Any such move would reshape the diplomatic landscape, at a time when European officials are warning that a small mistake on either side could push the United States and Iran to war.

Iranian officials met in Vienna with representatives of the countries that are still party to the nuclear deal — Britain, France, Germany, Russia and China. The Iranians repeated their demand that they be allowed to sell oil.

The talks were a “last chance for the remaining parties … to gather and see how they can meet their commitments towards Iran,” Foreign Ministry spokesman Abbas Mousavi said.

Despite abandoning the deal, Washington has demanded European countries force Iran to continue complying with it. Iran says it cannot do so unless the Europeans provide it with some way to receive the deal’s promised economic benefits.

“For one year we exercised patience. Now it is the Europeans’ turn to exercise patience,” Mousavi said. “They should try to find solutions, practical solutions.”

French President Emmanuel Macron said this week that he would ask U.S. President Donald Trump to ease sanctions to allow negotiations to begin. But the plea seemed to have fallen on deaf ears, with Trump’s Iran envoy saying on Friday sanctions would remain in place to end Iranian oil exports altogether.

“We will sanction any imports of Iranian crude oil… There are right now no oil waivers in place,” Brian Hook, the U.S. Special Representative On Iran, told reporters in London.

European countries, which opposed Trump’s decision to abandon the deal and reimpose sanctions, have promised to find ways to allow Iran access to trade in return for continuing to comply. But in practice, the effort has failed, with major European companies canceling all plans to invest in Iran.


Iran has set a number of deadlines in recent weeks after which it would cease complying with specific terms of the nuclear deal. The first expired on Thursday, the date Tehran said the quantity of enriched uranium it is holding could exceed the deal’s permissible threshold.

Diplomats in Vienna, headquarters of the U.N. nuclear agency IAEA, told Reuters on Thursday that the latest data from inspectors suggested the threshold had not yet been breached, but it could be as soon as Saturday or Sunday.

Another deadline, when Iran says it could enrich uranium to a purity forbidden under the deal, expires on July 7.

Iran says that if it does exceed thresholds, the steps would be reversible and it still aims to keep the deal in place.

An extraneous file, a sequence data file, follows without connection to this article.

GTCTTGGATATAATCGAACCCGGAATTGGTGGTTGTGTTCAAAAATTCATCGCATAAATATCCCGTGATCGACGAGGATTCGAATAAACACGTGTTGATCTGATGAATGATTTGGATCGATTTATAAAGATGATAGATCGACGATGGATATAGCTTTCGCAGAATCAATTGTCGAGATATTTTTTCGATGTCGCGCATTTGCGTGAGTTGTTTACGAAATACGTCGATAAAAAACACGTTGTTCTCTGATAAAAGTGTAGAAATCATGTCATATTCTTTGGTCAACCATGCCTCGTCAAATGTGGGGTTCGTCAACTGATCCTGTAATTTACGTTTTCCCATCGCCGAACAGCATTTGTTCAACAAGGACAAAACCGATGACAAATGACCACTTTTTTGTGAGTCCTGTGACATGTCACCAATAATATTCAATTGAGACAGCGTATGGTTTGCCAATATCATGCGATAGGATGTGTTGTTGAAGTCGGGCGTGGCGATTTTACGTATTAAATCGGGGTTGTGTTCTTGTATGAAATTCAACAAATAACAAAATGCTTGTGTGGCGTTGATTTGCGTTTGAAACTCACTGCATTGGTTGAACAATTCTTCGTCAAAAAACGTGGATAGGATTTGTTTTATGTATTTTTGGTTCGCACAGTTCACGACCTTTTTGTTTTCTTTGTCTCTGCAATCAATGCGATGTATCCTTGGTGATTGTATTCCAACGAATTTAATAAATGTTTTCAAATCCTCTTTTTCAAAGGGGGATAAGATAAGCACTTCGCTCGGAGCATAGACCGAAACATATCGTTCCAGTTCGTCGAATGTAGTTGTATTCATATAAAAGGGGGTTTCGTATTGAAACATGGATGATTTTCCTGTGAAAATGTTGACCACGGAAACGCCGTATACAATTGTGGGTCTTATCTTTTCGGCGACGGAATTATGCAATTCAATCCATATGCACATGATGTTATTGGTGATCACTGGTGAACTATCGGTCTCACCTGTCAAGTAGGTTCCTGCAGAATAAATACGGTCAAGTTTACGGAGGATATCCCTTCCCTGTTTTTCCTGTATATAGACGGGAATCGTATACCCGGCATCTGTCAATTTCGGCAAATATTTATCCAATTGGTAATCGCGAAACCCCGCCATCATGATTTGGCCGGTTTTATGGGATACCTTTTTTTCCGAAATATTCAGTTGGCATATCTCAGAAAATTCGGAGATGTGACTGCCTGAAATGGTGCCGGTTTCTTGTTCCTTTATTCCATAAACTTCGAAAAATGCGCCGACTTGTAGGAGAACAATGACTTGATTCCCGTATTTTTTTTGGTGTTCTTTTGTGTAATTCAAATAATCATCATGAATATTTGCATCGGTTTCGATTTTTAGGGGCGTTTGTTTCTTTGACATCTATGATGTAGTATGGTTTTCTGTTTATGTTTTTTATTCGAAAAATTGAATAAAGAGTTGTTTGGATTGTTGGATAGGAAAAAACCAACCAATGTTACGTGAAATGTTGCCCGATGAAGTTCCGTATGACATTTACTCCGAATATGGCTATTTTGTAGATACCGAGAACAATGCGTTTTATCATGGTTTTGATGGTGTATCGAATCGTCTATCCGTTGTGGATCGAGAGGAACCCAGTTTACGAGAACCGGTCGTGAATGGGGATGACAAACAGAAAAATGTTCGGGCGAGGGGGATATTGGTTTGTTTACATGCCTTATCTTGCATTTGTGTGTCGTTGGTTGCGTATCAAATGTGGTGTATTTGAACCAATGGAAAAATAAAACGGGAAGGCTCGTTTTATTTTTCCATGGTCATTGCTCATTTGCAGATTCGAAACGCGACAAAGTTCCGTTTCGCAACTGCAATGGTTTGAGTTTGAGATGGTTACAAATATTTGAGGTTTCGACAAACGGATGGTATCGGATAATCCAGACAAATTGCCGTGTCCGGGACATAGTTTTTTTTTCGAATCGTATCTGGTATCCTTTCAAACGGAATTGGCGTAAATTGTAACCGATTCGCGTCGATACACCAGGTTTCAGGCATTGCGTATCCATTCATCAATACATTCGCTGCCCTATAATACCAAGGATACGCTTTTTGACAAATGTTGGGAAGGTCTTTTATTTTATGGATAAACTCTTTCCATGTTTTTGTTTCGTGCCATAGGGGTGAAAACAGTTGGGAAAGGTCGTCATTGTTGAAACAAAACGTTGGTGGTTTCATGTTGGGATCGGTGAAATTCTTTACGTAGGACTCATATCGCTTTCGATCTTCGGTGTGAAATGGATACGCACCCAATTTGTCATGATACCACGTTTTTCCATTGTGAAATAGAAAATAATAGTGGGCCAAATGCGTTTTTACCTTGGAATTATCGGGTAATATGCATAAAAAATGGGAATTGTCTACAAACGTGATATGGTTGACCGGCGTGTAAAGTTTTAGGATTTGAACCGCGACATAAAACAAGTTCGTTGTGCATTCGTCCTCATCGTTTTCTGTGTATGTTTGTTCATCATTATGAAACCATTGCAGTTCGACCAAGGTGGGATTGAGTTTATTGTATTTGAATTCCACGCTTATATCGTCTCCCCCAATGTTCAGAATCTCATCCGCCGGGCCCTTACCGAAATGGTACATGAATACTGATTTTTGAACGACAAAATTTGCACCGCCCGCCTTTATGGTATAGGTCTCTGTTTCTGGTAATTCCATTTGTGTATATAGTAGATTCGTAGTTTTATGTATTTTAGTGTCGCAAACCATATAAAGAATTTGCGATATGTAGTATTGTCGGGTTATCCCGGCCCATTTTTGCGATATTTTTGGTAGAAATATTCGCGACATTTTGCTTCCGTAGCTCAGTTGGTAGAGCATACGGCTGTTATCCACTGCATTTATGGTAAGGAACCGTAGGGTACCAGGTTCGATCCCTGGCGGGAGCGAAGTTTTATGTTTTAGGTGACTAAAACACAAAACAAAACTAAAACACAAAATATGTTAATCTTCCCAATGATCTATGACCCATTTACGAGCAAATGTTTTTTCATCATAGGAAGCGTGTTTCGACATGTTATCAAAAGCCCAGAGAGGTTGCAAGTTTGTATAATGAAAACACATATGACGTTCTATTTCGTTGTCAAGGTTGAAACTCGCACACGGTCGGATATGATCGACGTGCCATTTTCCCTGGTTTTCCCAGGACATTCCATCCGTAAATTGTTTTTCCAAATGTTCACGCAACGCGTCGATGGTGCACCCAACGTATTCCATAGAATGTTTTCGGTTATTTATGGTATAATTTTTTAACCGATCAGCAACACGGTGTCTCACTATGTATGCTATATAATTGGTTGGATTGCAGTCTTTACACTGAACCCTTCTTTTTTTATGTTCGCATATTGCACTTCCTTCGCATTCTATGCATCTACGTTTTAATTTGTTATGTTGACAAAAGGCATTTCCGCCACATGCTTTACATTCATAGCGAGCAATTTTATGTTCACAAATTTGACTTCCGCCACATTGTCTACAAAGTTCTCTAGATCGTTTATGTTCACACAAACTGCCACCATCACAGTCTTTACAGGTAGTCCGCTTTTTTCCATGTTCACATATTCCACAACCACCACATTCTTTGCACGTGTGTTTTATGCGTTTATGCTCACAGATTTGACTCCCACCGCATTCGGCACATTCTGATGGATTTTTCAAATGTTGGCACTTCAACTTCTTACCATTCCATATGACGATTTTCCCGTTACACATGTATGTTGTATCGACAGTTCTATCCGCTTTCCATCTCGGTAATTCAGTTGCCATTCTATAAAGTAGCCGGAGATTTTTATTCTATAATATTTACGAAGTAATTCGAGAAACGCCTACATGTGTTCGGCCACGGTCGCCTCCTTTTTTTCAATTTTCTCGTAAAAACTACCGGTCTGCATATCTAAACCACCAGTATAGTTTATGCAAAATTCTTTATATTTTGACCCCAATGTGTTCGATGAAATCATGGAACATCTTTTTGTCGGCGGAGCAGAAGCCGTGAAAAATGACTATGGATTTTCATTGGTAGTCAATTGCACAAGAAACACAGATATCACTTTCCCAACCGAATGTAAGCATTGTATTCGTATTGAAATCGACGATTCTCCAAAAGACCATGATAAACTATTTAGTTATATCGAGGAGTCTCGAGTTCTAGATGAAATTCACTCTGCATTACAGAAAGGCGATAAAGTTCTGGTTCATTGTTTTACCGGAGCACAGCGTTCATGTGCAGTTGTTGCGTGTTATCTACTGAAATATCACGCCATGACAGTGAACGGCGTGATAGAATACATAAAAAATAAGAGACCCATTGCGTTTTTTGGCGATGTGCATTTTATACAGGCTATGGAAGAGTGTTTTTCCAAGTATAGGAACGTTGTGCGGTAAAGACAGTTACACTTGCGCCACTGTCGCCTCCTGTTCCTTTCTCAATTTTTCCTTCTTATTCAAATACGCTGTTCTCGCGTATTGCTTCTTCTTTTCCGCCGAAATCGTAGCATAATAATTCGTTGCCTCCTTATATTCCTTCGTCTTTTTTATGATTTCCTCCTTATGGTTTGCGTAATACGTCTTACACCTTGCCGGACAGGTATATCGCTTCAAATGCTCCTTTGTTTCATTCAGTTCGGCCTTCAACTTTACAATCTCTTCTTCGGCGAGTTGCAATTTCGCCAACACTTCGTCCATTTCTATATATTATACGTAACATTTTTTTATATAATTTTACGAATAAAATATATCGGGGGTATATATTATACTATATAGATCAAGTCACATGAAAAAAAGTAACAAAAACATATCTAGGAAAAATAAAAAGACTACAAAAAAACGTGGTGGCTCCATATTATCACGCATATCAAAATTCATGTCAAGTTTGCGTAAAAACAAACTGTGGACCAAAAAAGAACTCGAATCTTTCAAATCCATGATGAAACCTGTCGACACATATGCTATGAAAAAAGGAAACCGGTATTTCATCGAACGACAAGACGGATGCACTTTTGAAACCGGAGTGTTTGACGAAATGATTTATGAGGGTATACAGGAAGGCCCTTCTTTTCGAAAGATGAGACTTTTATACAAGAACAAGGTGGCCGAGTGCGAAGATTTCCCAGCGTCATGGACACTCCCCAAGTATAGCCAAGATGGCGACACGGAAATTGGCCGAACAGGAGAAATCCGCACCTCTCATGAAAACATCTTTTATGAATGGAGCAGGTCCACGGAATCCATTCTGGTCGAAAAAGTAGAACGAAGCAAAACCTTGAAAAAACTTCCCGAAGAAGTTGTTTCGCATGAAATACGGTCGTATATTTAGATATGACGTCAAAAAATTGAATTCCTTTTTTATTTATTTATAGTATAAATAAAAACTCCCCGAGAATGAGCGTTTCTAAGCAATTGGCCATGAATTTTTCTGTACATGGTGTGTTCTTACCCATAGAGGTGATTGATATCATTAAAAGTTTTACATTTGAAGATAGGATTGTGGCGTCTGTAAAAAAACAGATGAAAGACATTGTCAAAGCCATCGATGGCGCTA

The crisis between Iran and the United States that began with Trump’s withdrawal from the pact has escalated in recent weeks after Washington sharply tightened its sanctions from the start of May to halt all Iranian oil exports.

The Trump administration argues that the 2015 agreement reached under his predecessor Barack Obama was too weak because many terms are not permanent and it excludes non-nuclear issues such as missiles and Iran’s regional behavior. Washington says the aim of sanctions is to force Tehran to renegotiate.

Tehran says there can be no talks as long as sanctions are in place and Washington is ignoring the deal it already signed.

The confrontation took on a military dimension in recent weeks, with Washington blaming Tehran for attacks on ships in the Gulf, which Iran denies. Iran shot down a U.S. drone last week, saying it had entered its air space. Washington said the drone was in international skies, and Trump ordered, then aborted, retaliatory air strikes on Iranian targets.

Any move by Iran that violated the terms of the nuclear deal would put pressure on the Europeans to take sides.

“We will repeat to the Iranians that nuclear issues are not negotiable. We want them to stay in the accord, but we won’t accept them messing us around,” a senior European diplomat said before Friday’s meeting.

The cornerstone of European efforts to placate the Iranians is the creation of INSTEX, a mechanism to use barter to allow some trade that would avoid entanglement in U.S. sanctions.

Almost six months after it was created, it is still not operational and diplomats say it will be able to handle only small volumes for items like medicine, not the large oil sales Iran is seeking.

“If INSTEX fails to meet Iran’s demands within the framework of the nuclear deal, we will take the next steps more decisively,” Mousavi said, adding that “the implementation of the EU’s trade mechanism has been delayed due to some lack of commitments”.

(Additional reporting by Bozorgmehr Sharafedin and Guy Faulconbridge in London and Parisa Hafezi in Dubai; Editing by Peter Graff)